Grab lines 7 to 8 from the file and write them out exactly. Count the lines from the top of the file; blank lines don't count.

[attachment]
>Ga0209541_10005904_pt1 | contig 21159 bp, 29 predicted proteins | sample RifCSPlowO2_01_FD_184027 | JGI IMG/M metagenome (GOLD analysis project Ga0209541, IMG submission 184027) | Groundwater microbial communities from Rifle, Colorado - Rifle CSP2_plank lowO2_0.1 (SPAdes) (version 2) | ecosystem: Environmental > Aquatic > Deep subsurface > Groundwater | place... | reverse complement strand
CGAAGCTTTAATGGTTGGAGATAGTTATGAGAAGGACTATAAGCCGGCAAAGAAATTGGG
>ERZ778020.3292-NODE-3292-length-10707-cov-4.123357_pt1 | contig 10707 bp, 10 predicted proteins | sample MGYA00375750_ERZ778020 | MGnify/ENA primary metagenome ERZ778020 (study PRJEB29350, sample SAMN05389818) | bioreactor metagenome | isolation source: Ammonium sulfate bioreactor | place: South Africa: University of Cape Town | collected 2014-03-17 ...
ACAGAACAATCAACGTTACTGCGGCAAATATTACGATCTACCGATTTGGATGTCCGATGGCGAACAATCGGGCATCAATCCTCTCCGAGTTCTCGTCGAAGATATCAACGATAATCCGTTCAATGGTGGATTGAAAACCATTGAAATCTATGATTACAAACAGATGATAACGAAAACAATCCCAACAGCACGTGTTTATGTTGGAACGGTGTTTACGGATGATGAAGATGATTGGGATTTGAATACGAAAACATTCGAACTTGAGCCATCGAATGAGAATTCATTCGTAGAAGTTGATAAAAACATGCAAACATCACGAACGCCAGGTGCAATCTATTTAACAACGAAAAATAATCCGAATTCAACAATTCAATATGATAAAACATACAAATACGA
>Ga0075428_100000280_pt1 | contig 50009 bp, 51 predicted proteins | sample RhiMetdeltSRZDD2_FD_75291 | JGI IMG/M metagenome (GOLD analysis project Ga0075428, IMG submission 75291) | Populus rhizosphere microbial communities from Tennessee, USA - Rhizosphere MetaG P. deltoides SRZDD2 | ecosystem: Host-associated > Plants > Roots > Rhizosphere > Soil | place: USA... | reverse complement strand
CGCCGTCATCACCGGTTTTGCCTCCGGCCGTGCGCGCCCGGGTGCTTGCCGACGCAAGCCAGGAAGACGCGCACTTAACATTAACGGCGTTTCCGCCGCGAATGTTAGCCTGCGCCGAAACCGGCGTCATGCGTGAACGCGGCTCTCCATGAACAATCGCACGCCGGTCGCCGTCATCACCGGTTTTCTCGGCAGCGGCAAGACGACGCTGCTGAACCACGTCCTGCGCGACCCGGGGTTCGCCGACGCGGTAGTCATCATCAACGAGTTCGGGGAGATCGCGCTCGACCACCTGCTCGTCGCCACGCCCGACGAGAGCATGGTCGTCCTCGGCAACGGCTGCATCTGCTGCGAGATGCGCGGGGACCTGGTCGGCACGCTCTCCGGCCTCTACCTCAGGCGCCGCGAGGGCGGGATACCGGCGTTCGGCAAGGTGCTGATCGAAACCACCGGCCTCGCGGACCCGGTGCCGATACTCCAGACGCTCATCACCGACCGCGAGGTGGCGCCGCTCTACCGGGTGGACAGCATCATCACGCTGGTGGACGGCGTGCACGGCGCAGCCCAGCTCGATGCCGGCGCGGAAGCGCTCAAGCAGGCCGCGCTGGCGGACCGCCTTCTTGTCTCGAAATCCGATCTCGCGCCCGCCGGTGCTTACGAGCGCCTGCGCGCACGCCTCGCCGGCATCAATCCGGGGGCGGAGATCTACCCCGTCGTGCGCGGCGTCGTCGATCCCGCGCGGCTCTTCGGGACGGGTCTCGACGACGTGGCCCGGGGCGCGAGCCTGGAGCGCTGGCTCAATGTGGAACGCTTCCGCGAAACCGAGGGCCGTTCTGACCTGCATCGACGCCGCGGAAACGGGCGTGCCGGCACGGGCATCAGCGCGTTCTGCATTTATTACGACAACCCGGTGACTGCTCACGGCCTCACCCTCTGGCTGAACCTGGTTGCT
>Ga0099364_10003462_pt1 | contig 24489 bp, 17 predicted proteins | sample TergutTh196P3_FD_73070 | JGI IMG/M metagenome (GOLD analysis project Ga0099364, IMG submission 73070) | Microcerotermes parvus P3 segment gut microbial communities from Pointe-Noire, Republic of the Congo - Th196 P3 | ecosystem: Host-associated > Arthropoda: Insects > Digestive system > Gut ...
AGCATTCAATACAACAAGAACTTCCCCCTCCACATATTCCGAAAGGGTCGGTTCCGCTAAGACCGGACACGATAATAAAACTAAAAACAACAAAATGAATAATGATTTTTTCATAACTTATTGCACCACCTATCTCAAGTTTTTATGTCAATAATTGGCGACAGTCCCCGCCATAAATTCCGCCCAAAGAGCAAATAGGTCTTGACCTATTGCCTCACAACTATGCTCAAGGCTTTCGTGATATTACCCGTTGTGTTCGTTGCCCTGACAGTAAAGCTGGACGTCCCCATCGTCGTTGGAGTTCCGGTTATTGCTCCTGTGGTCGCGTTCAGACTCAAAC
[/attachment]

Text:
>Ga0099364_10003462_pt1 | contig 24489 bp, 17 predicted proteins | sample TergutTh196P3_FD_73070 | JGI IMG/M metagenome (GOLD analysis project Ga0099364, IMG submission 73070) | Microcerotermes parvus P3 segment gut microbial communities from Pointe-Noire, Republic of the Congo - Th196 P3 | ecosystem: Host-associated > Arthropoda: Insects > Digestive system > Gut ...
AGCATTCAATACAACAAGAACTTCCCCCTCCACATATTCCGAAAGGGTCGGTTCCGCTAAGACCGGACACGATAATAAAACTAAAAACAACAAAATGAATAATGATTTTTTCATAACTTATTGCACCACCTATCTCAAGTTTTTATGTCAATAATTGGCGACAGTCCCCGCCATAAATTCCGCCCAAAGAGCAAATAGGTCTTGACCTATTGCCTCACAACTATGCTCAAGGCTTTCGTGATATTACCCGTTGTGTTCGTTGCCCTGACAGTAAAGCTGGACGTCCCCATCGTCGTTGGAGTTCCGGTTATTGCTCCTGTGGTCGCGTTCAGACTCAAAC